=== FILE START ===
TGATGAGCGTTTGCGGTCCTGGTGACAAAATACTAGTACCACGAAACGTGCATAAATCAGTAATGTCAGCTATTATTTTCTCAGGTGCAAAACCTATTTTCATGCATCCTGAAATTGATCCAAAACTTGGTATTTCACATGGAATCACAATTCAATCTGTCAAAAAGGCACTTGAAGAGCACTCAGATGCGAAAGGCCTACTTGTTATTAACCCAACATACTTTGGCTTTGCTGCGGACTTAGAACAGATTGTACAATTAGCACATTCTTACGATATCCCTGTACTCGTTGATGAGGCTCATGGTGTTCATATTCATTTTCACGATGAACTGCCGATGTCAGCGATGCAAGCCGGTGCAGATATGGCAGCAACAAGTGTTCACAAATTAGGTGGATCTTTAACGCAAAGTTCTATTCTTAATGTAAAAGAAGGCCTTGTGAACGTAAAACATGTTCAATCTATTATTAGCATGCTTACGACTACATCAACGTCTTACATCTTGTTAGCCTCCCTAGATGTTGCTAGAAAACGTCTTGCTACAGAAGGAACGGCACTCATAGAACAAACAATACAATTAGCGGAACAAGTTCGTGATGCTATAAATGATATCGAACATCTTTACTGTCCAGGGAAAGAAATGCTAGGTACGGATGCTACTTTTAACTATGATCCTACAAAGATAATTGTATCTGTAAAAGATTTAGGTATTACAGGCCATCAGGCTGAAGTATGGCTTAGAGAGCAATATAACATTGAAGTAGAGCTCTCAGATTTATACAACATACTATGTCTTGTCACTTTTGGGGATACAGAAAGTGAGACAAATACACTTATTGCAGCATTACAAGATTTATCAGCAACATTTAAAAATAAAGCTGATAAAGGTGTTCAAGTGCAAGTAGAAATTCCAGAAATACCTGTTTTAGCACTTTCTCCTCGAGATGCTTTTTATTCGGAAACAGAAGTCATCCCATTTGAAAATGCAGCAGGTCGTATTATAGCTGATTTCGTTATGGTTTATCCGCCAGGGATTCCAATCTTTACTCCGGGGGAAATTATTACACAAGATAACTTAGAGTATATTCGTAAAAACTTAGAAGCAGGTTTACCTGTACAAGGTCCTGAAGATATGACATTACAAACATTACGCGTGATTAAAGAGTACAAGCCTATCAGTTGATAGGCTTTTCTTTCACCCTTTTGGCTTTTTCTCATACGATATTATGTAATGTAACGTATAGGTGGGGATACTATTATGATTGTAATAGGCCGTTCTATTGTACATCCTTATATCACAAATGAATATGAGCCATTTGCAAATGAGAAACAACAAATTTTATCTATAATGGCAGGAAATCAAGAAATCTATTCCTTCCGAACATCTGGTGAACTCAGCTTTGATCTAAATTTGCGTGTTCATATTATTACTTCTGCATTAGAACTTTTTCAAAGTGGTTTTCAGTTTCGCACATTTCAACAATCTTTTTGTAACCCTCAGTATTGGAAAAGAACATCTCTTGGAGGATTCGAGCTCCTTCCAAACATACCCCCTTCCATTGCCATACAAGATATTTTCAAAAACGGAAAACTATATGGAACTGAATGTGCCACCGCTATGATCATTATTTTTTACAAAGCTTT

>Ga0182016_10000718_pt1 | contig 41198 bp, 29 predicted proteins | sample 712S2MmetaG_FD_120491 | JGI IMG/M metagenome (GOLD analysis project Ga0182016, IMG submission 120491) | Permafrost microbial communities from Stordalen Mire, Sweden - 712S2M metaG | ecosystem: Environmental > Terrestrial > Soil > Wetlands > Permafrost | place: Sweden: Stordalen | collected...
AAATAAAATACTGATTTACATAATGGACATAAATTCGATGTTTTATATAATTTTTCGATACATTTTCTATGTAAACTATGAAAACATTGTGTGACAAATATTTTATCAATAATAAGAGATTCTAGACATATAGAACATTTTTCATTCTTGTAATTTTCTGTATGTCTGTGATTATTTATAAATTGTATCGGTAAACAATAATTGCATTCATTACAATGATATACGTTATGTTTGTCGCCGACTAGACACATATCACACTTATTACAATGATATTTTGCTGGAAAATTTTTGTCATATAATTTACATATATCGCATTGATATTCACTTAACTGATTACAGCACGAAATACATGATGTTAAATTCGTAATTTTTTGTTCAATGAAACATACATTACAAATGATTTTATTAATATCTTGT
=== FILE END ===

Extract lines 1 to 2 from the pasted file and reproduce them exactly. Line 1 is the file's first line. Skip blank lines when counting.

TGATGAGCGTTTGCGGTCCTGGTGACAAAATACTAGTACCACGAAACGTGCATAAATCAGTAATGTCAGCTATTATTTTCTCAGGTGCAAAACCTATTTTCATGCATCCTGAAATTGATCCAAAACTTGGTATTTCACATGGAATCACAATTCAATCTGTCAAAAAGGCACTTGAAGAGCACTCAGATGCGAAAGGCCTACTTGTTATTAACCCAACATACTTTGGCTTTGCTGCGGACTTAGAACAGATTGTACAATTAGCACATTCTTACGATATCCCTGTACTCGTTGATGAGGCTCATGGTGTTCATATTCATTTTCACGATGAACTGCCGATGTCAGCGATGCAAGCCGGTGCAGATATGGCAGCAACAAGTGTTCACAAATTAGGTGGATCTTTAACGCAAAGTTCTATTCTTAATGTAAAAGAAGGCCTTGTGAACGTAAAACATGTTCAATCTATTATTAGCATGCTTACGACTACATCAACGTCTTACATCTTGTTAGCCTCCCTAGATGTTGCTAGAAAACGTCTTGCTACAGAAGGAACGGCACTCATAGAACAAACAATACAATTAGCGGAACAAGTTCGTGATGCTATAAATGATATCGAACATCTTTACTGTCCAGGGAAAGAAATGCTAGGTACGGATGCTACTTTTAACTATGATCCTACAAAGATAATTGTATCTGTAAAAGATTTAGGTATTACAGGCCATCAGGCTGAAGTATGGCTTAGAGAGCAATATAACATTGAAGTAGAGCTCTCAGATTTATACAACATACTATGTCTTGTCACTTTTGGGGATACAGAAAGTGAGACAAATACACTTATTGCAGCATTACAAGATTTATCAGCAACATTTAAAAATAAAGCTGATAAAGGTGTTCAAGTGCAAGTAGAAATTCCAGAAATACCTGTTTTAGCACTTTCTCCTCGAGATGCTTTTTATTCGGAAACAGAAGTCATCCCATTTGAAAATGCAGCAGGTCGTATTATAGCTGATTTCGTTATGGTTTATCCGCCAGGGATTCCAATCTTTACTCCGGGGGAAATTATTACACAAGATAACTTAGAGTATATTCGTAAAAACTTAGAAGCAGGTTTACCTGTACAAGGTCCTGAAGATATGACATTACAAACATTACGCGTGATTAAAGAGTACAAGCCTATCAGTTGATAGGCTTTTCTTTCACCCTTTTGGCTTTTTCTCATACGATATTATGTAATGTAACGTATAGGTGGGGATACTATTATGATTGTAATAGGCCGTTCTATTGTACATCCTTATATCACAAATGAATATGAGCCATTTGCAAATGAGAAACAACAAATTTTATCTATAATGGCAGGAAATCAAGAAATCTATTCCTTCCGAACATCTGGTGAACTCAGCTTTGATCTAAATTTGCGTGTTCATATTATTACTTCTGCATTAGAACTTTTTCAAAGTGGTTTTCAGTTTCGCACATTTCAACAATCTTTTTGTAACCCTCAGTATTGGAAAAGAACATCTCTTGGAGGATTCGAGCTCCTTCCAAACATACCCCCTTCCATTGCCATACAAGATATTTTCAAAAACGGAAAACTATATGGAACTGAATGTGCCACCGCTATGATCATTATTTTTTACAAAGCTTT

>Ga0182016_10000718_pt1 | contig 41198 bp, 29 predicted proteins | sample 712S2MmetaG_FD_120491 | JGI IMG/M metagenome (GOLD analysis project Ga0182016, IMG submission 120491) | Permafrost microbial communities from Stordalen Mire, Sweden - 712S2M metaG | ecosystem: Environmental > Terrestrial > Soil > Wetlands > Permafrost | place: Sweden: Stordalen | collected...